Contemporary Themes in Chemistry
|Unit level:||Level 2|
|Teaching period(s):||Semester 1|
|Offered by||School of Chemistry|
|Available as a free choice unit?:||N
- CHEM10101 - Introductory Chemistry (Compulsory)
- CHEM10212 - Energy and Change (Compulsory)
- CHEM10312 - Coordination Chemistry (Compulsory)
- CHEM10412 - Reactivity and Mechanism (Compulsory)
- CHEM10520 - Chemists' Toolkit (Compulsory)
- To give students an insight into current challenges in chemistry research, pitched at a level based on prior learning up to the end of Y1
- To enable students to appreciate the role chemistry plays in tackling societal problems relating to sustainability, energy, manufacturing and healthcare.
Engineering with Chemistry (Prof. Steve Yeates)
- Discussion of the trends in micro and nano-fabrication and how these are underpinned and enabled by the organic, physical and polymer chemistry.
- Applications and case studies related to the design and fabrication of integrated circuits.
- Applications and case studied in digital displays: e-books; organic light emitting diodes (OLED) TV’s.
- Future technologies.
Periodic Porous Inorganic Materials (Dr. Martin Attfield)
- General introduction to periodic porous inorganic materials and their properties
- Microporous materials: Zeolites – synthesis, structure and properties, Newer families of inorganic microporous materials
- Applications & case studies relating to sustainability, energy & manufacturing including: ion-exchange, gas separation/ adsorption & heterogeneous catalysis;
- Mesoporous materials: Silica materials: synthesis, structure and properties
Industrial Biotechnology (Dr. Nick Weise)
- Industrial biotechnology in the chemical industry. The need to develop sustainable manufacturing processes based on renewable resources.
- The chemistry of enzymes and enzyme mechanisms
- Introductory molecular biology and biochemical engineering
- Cases studies from the pharmaceutical, materials and fine chemical industries exemplifying the advantages and disadvantages of enzymatic transformations.
Teaching and learning methods
Each topic has nominally 8 sessions (a variable combination of lectures, workshops and examples)
Knowledge and understanding
Students successfully completing this unit should have developed the ability to:
- Describe how the role of chemistry in the development of next generation silicon chips is driving the next generation display media.
- Discuss how chemists are responding to the challenges of developing new and improved materials in response to the new forms of social media and the proliferation of information technology.
- Describe the framework chemistry of periodic porous inorganic materials using considerations of structure, chemical composition and charge balancing.
- Use considerations of chemical species, concentration, temperature and time to suggest methods for the synthesis of periodic porous inorganic materials.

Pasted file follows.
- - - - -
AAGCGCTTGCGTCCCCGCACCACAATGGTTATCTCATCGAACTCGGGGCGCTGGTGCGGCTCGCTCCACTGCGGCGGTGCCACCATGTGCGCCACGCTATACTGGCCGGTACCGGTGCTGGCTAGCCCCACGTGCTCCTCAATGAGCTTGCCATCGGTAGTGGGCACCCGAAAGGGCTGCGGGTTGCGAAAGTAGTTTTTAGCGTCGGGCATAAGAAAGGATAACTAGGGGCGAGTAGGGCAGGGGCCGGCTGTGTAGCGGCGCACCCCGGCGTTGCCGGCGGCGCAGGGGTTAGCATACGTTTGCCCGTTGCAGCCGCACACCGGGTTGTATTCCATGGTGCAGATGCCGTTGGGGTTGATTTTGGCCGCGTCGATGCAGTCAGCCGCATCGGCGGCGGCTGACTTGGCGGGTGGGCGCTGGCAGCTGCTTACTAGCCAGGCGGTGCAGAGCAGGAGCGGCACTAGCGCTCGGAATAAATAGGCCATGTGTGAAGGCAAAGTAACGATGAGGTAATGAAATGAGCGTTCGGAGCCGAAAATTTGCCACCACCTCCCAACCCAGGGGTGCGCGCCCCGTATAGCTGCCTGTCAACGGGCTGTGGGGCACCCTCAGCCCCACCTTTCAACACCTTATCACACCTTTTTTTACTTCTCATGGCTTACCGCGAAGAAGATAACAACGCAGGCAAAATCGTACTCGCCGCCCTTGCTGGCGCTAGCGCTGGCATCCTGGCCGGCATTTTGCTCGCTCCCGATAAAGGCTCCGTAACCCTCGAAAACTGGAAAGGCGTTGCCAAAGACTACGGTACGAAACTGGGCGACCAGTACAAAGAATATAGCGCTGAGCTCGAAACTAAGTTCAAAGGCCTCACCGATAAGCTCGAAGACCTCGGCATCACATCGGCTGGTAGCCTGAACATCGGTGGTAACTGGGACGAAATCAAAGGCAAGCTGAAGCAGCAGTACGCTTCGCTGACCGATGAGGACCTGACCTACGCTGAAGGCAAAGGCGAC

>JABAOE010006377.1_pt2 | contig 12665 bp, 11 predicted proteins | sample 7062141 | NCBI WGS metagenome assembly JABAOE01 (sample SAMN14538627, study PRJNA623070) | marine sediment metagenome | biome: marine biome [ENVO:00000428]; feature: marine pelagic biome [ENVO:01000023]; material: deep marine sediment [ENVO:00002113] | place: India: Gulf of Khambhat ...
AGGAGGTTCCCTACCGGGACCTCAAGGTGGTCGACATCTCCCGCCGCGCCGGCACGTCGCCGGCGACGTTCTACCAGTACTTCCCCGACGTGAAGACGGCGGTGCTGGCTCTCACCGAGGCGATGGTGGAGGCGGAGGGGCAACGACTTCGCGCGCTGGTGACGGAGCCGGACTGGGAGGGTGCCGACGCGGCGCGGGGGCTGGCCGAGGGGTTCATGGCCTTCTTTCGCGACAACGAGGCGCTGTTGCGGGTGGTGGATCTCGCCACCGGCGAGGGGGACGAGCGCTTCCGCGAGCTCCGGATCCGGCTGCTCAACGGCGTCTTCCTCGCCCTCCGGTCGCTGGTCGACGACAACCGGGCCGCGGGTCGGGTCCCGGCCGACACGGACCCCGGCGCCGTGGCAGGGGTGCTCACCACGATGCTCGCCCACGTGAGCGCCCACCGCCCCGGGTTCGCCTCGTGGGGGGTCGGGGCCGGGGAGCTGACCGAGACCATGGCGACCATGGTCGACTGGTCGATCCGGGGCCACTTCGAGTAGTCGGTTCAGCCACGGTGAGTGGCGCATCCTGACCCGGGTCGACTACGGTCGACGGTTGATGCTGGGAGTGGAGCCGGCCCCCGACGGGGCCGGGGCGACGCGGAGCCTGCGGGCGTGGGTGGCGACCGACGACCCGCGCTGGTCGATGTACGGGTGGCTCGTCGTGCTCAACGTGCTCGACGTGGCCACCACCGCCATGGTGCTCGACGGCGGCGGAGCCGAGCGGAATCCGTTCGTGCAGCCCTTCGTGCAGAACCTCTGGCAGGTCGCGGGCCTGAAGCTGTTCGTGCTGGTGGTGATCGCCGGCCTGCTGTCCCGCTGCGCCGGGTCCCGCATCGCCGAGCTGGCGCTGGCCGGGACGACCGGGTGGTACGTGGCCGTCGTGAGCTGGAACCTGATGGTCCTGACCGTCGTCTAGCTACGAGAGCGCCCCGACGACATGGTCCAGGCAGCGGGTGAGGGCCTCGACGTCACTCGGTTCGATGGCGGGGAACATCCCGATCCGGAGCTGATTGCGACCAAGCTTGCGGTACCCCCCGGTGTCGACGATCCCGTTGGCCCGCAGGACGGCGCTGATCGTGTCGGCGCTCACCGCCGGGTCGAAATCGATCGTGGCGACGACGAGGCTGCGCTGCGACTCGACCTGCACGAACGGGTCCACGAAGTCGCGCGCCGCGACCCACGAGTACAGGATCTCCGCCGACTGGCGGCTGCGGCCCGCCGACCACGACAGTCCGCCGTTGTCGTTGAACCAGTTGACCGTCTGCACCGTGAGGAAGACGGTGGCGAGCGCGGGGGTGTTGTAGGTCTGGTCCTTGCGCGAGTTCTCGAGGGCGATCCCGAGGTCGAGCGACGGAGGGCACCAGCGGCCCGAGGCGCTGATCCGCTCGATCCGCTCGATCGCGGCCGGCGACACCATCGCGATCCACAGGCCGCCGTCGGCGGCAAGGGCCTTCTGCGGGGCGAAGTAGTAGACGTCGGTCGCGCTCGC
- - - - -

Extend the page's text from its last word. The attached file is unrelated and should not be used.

- Explain the methods used to functionalise periodic porous inorganic materials, and combine these with the influence of framework structure to illustrate their use in areas of sustainability, energy & manufacturing
- Apply basic, introductory understanding of molecular biology and biochemical engineering to unseen examples
- Apply core knowledge of organic chemistry, chemical reactivity and mechanism to enzymatic transformations and biotechnology processes
- Compare and contrast classical chemical routes to pharmaceuticals and other chemicals with newer enzymatic strategies
- Describe the environmental and sustainability issues surrounding current methods of chemical manufacture
The aim of this course is to:
- Develop a critical appreciation of the challenges facing society today and the importance of chemistry in responding to these.
- Begin to develop linkages between the core syllabus and how these concepts are used to find chemical solutions to societal challenges.
Transferable skills and personal qualities
- Concept assimilation
- Problem-solving skills
- Numeracy (including data handling)
- Analytical skills
- Investigative skills
- Written exam - 100%
- ‘An Introduction to Zeolite Molecular Sieves’, A. Dyer, Wiley, Chichester, 1988.
- ‘Introduction to Zeolite Science and Practice’, 2nd edition, Van Bekkum, Flanigen, Jacobs, Jansen (eds), Elsevier, 2001.
- ‘Solid State Chemistry – An Introduction’ - L. Smart & E. Moore, Chapman and Hall, 2nd Ed.
- For the Engineering with Chemistry course there is no recommended text but key review articles will be posted on Blackboard.
- For the industrial biotechnology course there is no recommended text but the lectures will include pointers to relevant primary literature.
There will be self-test material and/or short video lectures supporting the course material on Blackboard. There will also be a variety of workshops where students can attempt questions and receive instant feedback. The three academics delivering the material are also available to see students during office hours or after lectures.
- Assessment written exam - 2 hours
- Lectures - 24 hours
- Independent study hours - 74 hours